The strategically placed rocks provide good hiding places for fish and help move silt and sediment downstream by keeping the water churned up, says Wildlife Biologist John Hansen of the Bureau of Land Management’s (BLM) Farmington field office.
The latest area to receive habitat improvements on the San Juan is the BLM’s Trucha Rosilla day use area located in the bait waters just below the village of Navajo Dam at the end of San Juan County Road 4275.
The project area involves a few hundred yards of riverfront, actually a back channel that peels off from the river to a diversion canal, where crews have cleared out about 15 acres of salt cedar and Russian olive and dropped dozens of boulders into the streambed for improved fish habitat.
The rock work transformed what was a generally flat, featureless stretch of water into one with several new fishing holes, and since the area already boasts a good population of resident brown trout it should provide anglers with yet another worthy spot to fish on the river, Hansen said.
Hansen and fellow Fisheries biologist Marc Wethington, of the state Department of Game and Fish (NMDGF), were on hand March 31 during the boulder installation to answer questions from media members like Amanda Goodman, Farmington based television reporter for Channel 13 of Albuquerque and James Monteleone of the Farmington Daily Times.
The habitat project is the latest of several undertaken on the river over the past few years to alleviate the impact of low water flows imposed by the federal operators of Navajo Dam in recent years. The flows have been brought down to maintain downstream habitat for threatened or endangered fish species and the river is now being managed to account for the lower flows.
Evidence of these improvement projects can be seen below Simon Canyon and around Cottonwood Campground, where rocks structures have been installed to provide cover for fish and to help keep silt and sediment suspended and moving downstream.
Hansen says the habitat projects have generally been well accepted by the angling public as they have opened up previously underutilized areas of the river to angling.
The rocks structures have helped redirect the river to create deeper channels which trout like, while water churning around and through the rocks scours the streambed and digs out holes for fish to hide in.
The stretch below Simon Canyon has seen a resurgence in angler use due to the improvements with good, winter dry fly action because of increased insect populations thriving in the cleaner streambed, according to anglers and guides.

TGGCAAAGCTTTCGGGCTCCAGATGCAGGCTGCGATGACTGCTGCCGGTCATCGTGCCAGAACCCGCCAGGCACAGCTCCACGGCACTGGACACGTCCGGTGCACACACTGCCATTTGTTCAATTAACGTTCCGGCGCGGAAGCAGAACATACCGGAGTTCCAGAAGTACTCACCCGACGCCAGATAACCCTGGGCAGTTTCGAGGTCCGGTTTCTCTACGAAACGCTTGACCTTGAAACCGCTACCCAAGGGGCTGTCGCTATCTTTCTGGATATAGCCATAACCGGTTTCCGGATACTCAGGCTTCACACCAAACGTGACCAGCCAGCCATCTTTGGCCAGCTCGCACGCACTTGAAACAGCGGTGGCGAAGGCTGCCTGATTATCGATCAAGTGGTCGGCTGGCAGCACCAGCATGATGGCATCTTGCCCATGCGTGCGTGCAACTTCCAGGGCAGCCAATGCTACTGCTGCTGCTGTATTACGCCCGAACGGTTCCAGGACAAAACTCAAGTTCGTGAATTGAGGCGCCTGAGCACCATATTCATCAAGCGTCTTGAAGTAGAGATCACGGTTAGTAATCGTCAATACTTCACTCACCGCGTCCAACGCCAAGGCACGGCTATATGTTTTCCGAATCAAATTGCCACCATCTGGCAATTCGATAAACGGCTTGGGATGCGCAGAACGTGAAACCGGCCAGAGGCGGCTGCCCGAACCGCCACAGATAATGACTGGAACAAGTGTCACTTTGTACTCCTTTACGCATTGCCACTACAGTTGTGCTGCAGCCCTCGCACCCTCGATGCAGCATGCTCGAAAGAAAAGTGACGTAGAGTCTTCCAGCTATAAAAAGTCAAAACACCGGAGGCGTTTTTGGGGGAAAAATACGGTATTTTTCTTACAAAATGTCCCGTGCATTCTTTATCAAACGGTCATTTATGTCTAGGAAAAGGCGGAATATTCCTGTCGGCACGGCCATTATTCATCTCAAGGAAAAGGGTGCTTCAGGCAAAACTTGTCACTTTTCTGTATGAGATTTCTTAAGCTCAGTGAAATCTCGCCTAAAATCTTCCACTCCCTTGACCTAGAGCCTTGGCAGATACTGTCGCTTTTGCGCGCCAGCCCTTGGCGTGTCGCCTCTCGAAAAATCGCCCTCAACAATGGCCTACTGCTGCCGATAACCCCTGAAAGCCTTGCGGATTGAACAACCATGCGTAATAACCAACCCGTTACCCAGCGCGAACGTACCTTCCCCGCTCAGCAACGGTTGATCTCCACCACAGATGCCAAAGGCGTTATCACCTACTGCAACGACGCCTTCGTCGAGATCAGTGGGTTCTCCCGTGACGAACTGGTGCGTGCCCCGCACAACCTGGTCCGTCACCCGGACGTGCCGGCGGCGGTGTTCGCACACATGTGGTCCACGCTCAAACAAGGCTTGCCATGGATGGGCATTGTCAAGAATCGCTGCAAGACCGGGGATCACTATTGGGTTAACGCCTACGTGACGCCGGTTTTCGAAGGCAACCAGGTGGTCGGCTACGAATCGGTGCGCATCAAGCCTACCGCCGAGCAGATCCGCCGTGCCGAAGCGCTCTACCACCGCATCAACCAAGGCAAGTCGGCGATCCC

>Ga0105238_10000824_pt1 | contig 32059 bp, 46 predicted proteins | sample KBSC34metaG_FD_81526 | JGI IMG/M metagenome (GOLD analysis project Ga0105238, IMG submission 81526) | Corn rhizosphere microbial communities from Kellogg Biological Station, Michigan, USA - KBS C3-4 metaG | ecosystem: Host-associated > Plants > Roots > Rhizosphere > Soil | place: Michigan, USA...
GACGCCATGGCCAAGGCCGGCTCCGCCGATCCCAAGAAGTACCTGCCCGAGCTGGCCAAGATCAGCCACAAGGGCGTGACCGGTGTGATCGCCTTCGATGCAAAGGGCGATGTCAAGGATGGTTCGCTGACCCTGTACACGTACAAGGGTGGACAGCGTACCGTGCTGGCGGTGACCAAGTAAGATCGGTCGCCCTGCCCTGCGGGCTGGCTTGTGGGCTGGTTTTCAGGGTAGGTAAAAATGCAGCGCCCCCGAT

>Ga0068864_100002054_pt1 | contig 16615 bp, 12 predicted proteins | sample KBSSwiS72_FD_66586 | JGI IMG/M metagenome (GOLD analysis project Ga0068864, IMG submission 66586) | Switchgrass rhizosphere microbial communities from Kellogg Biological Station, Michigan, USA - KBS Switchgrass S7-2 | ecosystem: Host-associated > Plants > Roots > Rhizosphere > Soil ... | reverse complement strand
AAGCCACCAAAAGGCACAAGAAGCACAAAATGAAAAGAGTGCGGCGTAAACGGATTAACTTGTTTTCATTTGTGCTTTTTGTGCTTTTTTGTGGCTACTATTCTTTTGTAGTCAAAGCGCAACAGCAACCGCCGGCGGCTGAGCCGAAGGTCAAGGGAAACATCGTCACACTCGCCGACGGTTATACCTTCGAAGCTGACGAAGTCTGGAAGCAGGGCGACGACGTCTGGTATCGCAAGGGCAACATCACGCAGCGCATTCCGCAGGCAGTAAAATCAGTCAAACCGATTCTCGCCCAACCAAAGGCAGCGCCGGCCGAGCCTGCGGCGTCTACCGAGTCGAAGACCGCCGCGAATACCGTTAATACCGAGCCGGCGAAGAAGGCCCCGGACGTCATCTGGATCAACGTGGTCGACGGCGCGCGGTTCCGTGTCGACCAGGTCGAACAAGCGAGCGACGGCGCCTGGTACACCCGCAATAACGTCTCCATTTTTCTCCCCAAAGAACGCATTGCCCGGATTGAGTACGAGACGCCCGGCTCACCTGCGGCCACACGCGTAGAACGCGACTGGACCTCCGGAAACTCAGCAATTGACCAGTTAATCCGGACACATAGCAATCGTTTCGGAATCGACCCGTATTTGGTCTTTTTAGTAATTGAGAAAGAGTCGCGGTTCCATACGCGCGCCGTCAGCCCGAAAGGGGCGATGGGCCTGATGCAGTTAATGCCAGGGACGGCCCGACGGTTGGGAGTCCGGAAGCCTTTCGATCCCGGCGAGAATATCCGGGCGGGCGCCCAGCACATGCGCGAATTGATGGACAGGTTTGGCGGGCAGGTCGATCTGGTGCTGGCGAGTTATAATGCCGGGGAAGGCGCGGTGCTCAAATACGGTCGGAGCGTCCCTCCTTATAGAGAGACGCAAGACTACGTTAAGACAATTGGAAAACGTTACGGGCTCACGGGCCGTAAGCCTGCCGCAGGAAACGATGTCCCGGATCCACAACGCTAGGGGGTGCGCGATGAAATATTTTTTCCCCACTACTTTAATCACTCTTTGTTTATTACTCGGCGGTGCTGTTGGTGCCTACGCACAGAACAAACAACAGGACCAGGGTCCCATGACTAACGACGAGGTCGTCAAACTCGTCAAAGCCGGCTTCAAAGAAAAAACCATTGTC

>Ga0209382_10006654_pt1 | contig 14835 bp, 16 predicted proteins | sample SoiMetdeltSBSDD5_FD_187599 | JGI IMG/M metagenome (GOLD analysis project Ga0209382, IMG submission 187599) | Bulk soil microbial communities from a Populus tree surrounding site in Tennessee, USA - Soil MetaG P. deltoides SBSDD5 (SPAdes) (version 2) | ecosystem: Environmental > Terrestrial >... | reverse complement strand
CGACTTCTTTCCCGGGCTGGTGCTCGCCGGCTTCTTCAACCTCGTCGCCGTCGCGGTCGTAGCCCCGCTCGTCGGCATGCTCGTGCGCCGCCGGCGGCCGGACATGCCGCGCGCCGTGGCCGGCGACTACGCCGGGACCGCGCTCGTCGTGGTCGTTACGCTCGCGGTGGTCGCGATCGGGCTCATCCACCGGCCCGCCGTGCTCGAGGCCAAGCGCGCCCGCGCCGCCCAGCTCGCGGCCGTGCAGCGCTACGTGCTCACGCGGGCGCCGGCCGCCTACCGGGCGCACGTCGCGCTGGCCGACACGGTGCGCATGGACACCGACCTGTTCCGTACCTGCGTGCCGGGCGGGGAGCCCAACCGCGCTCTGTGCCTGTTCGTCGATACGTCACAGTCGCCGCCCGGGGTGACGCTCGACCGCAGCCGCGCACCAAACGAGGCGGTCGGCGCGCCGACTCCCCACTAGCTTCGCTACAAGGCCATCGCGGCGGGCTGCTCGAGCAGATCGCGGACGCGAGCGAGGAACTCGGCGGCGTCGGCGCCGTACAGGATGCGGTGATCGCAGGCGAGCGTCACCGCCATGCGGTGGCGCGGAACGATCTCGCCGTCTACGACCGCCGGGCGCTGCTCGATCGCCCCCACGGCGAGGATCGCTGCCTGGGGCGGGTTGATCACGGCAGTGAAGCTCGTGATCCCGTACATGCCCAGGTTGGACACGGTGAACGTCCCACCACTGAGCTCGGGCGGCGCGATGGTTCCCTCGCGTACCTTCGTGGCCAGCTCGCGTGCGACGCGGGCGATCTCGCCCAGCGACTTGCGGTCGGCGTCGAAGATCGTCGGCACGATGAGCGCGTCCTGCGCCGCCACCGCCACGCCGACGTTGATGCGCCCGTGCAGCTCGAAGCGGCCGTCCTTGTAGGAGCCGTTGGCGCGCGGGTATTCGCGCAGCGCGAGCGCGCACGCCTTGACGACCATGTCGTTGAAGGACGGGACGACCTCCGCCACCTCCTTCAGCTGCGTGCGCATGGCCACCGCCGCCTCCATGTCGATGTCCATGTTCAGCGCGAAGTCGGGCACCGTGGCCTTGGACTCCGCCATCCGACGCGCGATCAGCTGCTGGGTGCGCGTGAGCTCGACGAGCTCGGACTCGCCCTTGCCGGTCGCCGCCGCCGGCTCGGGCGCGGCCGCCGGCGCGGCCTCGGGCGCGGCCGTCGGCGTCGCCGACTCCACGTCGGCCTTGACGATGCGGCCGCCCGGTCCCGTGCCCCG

McReynolds, in opposing HB 51 which sought to create a special San Juan habitat stamp to fund such projects remarked during a hearing before the House Consumer and Public Affairs committee during the most recent New Mexico state legislative session that the habitat improvement projects were expensive and ineffective.
He claimed that $250,000 has been spent on them so far and that they were “unfortunately, not working.”
The bill, which sought to raise funds from anglers for further habitat improvement projects on the river (see related story) , never made it out of its next scheduled committee due in part to objections raised by opponents such as McReynolds, according to its sponsor, State Representative and House Minority Leader Tom Taylor, R-Farmington.
But McReynolds didn’t stop there; he then went so far as to claim for a Farmington Daily Times article about the demise of the bill that the habitat improvement projects were actually making conditions on the river worse.
Many San Juan River guides and anglers expressed astonishment that someone who should know better would make such an outrageous claim.
“I don’t understand how a guy, especially from Trout Unlimited, can make a statement like that,” says Rick Hooley, 46, of Bayfield, Colo., a San Juan River guide for Rocky Mountain Anglers. “I was amazed to see that. I don’t see how he could have been more wrong.”
Hooley, like many other guides, reports that the habitat improvement areas on the river are working as planned, providing better fishing and reduced silt and sediment.
“The dry fly action down there this winter has been great,” he said.
David Israel, 62, of Bloomfield, is a retired business executive who moved to the area in 2005 just to fish the fabled river and now works as a clerk at Abe’s Fly Shop and Motel in Navajo Dam.
“I fish that area (Simon Canyon) probably more than anybody,” Israel said. “And this winter has been the best I’ve ever seen it. He (McReynolds) must not fish here very often to say something like that.”
Israel remarked that some people can’t seem to accept that the San Juan River below Navajo Dam is a manmade, tailwater fishery and not a pristine, free flowing, backcountry creek.